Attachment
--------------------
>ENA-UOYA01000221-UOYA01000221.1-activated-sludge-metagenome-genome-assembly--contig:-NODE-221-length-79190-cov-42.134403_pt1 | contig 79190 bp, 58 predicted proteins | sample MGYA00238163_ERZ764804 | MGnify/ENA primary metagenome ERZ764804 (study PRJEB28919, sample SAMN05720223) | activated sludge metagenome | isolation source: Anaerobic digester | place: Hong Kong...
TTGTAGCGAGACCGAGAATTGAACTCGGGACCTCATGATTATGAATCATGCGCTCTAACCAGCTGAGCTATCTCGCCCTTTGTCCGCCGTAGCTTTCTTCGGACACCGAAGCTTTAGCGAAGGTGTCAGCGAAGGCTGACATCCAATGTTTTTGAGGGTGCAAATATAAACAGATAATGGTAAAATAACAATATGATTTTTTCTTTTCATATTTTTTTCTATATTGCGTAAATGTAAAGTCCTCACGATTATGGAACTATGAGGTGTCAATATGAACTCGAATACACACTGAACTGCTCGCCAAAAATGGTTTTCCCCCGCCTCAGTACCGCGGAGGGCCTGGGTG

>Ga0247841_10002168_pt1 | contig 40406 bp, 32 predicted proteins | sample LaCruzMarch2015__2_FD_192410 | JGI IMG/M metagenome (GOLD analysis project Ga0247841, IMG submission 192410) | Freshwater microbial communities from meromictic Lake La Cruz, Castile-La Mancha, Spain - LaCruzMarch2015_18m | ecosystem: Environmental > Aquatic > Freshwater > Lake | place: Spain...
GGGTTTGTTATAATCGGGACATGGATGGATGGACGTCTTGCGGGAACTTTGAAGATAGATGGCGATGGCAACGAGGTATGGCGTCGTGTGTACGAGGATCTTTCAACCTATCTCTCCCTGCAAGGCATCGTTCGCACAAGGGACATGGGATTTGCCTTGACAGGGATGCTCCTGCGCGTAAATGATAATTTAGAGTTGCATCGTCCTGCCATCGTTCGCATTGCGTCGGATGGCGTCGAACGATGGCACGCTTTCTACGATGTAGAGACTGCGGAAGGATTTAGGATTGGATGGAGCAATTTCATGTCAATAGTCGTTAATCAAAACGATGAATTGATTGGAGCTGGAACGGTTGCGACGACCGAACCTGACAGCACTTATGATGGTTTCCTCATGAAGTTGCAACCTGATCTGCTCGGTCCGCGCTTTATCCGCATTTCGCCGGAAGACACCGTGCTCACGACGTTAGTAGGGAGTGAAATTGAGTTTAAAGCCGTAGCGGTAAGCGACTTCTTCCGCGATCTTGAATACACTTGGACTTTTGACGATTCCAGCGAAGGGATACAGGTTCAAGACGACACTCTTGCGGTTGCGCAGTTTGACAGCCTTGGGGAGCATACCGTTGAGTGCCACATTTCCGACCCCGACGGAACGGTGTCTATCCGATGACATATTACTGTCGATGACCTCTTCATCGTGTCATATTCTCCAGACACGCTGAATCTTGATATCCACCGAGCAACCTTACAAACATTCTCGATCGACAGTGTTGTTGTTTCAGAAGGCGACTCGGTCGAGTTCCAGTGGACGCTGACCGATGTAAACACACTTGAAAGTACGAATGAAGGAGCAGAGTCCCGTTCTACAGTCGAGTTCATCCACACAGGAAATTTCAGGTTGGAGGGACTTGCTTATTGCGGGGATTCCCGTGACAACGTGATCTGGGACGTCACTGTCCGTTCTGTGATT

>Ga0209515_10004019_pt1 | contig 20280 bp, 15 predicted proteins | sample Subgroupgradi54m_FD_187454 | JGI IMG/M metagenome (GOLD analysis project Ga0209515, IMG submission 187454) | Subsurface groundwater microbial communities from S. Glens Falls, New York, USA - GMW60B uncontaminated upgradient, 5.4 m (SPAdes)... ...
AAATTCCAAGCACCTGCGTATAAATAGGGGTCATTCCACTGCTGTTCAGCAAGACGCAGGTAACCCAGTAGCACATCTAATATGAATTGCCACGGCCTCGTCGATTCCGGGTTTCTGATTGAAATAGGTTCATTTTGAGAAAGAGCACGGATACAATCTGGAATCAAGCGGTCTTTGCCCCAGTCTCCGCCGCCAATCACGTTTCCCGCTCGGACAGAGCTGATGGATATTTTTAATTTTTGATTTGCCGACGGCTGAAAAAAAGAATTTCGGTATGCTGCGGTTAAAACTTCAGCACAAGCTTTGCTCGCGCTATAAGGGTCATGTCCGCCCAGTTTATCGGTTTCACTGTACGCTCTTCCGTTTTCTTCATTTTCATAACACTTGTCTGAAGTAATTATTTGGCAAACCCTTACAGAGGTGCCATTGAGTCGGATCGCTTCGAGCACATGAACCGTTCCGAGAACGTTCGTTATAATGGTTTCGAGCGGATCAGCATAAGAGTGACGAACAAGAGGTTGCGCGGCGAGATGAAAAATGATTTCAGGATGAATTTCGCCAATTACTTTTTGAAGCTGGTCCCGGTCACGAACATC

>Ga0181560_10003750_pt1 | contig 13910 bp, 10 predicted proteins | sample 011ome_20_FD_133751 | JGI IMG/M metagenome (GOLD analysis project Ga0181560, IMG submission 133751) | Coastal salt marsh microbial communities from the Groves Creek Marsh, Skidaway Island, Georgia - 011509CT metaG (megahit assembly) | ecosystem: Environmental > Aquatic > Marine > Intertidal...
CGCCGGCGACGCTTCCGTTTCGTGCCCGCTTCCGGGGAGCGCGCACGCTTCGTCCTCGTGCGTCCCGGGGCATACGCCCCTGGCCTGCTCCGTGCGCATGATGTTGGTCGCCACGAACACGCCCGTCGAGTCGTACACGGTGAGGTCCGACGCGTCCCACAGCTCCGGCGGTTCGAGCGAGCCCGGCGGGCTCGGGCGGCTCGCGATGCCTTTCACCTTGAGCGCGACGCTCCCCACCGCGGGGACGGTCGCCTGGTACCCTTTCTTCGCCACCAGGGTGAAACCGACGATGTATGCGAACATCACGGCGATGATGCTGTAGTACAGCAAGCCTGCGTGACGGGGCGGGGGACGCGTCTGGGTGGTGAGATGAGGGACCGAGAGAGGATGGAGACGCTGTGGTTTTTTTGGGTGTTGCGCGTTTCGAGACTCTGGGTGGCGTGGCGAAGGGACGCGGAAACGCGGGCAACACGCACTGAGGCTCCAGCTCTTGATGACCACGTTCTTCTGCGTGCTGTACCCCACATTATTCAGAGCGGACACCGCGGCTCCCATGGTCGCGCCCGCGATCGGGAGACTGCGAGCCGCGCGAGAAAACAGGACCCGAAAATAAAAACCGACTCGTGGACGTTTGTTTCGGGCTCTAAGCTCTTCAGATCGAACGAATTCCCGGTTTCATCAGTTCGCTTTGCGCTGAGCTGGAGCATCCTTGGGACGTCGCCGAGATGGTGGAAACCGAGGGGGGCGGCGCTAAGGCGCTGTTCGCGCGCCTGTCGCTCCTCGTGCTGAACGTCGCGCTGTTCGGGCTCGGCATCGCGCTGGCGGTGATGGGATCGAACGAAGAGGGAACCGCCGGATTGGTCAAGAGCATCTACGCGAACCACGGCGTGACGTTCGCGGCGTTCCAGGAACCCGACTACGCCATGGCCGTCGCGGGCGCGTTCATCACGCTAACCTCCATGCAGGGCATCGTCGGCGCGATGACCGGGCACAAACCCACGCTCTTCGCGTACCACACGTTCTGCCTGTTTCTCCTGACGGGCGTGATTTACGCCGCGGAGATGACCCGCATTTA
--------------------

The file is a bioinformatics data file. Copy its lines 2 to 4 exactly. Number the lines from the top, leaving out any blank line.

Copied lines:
TTGTAGCGAGACCGAGAATTGAACTCGGGACCTCATGATTATGAATCATGCGCTCTAACCAGCTGAGCTATCTCGCCCTTTGTCCGCCGTAGCTTTCTTCGGACACCGAAGCTTTAGCGAAGGTGTCAGCGAAGGCTGACATCCAATGTTTTTGAGGGTGCAAATATAAACAGATAATGGTAAAATAACAATATGATTTTTTCTTTTCATATTTTTTTCTATATTGCGTAAATGTAAAGTCCTCACGATTATGGAACTATGAGGTGTCAATATGAACTCGAATACACACTGAACTGCTCGCCAAAAATGGTTTTCCCCCGCCTCAGTACCGCGGAGGGCCTGGGTG

>Ga0247841_10002168_pt1 | contig 40406 bp, 32 predicted proteins | sample LaCruzMarch2015__2_FD_192410 | JGI IMG/M metagenome (GOLD analysis project Ga0247841, IMG submission 192410) | Freshwater microbial communities from meromictic Lake La Cruz, Castile-La Mancha, Spain - LaCruzMarch2015_18m | ecosystem: Environmental > Aquatic > Freshwater > Lake | place: Spain...
GGGTTTGTTATAATCGGGACATGGATGGATGGACGTCTTGCGGGAACTTTGAAGATAGATGGCGATGGCAACGAGGTATGGCGTCGTGTGTACGAGGATCTTTCAACCTATCTCTCCCTGCAAGGCATCGTTCGCACAAGGGACATGGGATTTGCCTTGACAGGGATGCTCCTGCGCGTAAATGATAATTTAGAGTTGCATCGTCCTGCCATCGTTCGCATTGCGTCGGATGGCGTCGAACGATGGCACGCTTTCTACGATGTAGAGACTGCGGAAGGATTTAGGATTGGATGGAGCAATTTCATGTCAATAGTCGTTAATCAAAACGATGAATTGATTGGAGCTGGAACGGTTGCGACGACCGAACCTGACAGCACTTATGATGGTTTCCTCATGAAGTTGCAACCTGATCTGCTCGGTCCGCGCTTTATCCGCATTTCGCCGGAAGACACCGTGCTCACGACGTTAGTAGGGAGTGAAATTGAGTTTAAAGCCGTAGCGGTAAGCGACTTCTTCCGCGATCTTGAATACACTTGGACTTTTGACGATTCCAGCGAAGGGATACAGGTTCAAGACGACACTCTTGCGGTTGCGCAGTTTGACAGCCTTGGGGAGCATACCGTTGAGTGCCACATTTCCGACCCCGACGGAACGGTGTCTATCCGATGACATATTACTGTCGATGACCTCTTCATCGTGTCATATTCTCCAGACACGCTGAATCTTGATATCCACCGAGCAACCTTACAAACATTCTCGATCGACAGTGTTGTTGTTTCAGAAGGCGACTCGGTCGAGTTCCAGTGGACGCTGACCGATGTAAACACACTTGAAAGTACGAATGAAGGAGCAGAGTCCCGTTCTACAGTCGAGTTCATCCACACAGGAAATTTCAGGTTGGAGGGACTTGCTTATTGCGGGGATTCCCGTGACAACGTGATCTGGGACGTCACTGTCCGTTCTGTGATT